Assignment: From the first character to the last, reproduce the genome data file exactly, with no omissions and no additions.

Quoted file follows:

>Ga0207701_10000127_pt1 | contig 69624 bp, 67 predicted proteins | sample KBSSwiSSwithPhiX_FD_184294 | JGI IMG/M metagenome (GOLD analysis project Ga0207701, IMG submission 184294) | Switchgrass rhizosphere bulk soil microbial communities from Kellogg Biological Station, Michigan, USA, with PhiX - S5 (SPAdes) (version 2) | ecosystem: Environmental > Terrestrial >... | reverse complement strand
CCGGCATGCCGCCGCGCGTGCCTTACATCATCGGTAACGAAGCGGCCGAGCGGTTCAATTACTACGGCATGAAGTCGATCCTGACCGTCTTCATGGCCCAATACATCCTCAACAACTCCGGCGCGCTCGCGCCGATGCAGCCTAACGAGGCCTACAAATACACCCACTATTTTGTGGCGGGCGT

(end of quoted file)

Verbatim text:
>Ga0207701_10000127_pt1 | contig 69624 bp, 67 predicted proteins | sample KBSSwiSSwithPhiX_FD_184294 | JGI IMG/M metagenome (GOLD analysis project Ga0207701, IMG submission 184294) | Switchgrass rhizosphere bulk soil microbial communities from Kellogg Biological Station, Michigan, USA, with PhiX - S5 (SPAdes) (version 2) | ecosystem: Environmental > Terrestrial >... | reverse complement strand
CCGGCATGCCGCCGCGCGTGCCTTACATCATCGGTAACGAAGCGGCCGAGCGGTTCAATTACTACGGCATGAAGTCGATCCTGACCGTCTTCATGGCCCAATACATCCTCAACAACTCCGGCGCGCTCGCGCCGATGCAGCCTAACGAGGCCTACAAATACACCCACTATTTTGTGGCGGGCGT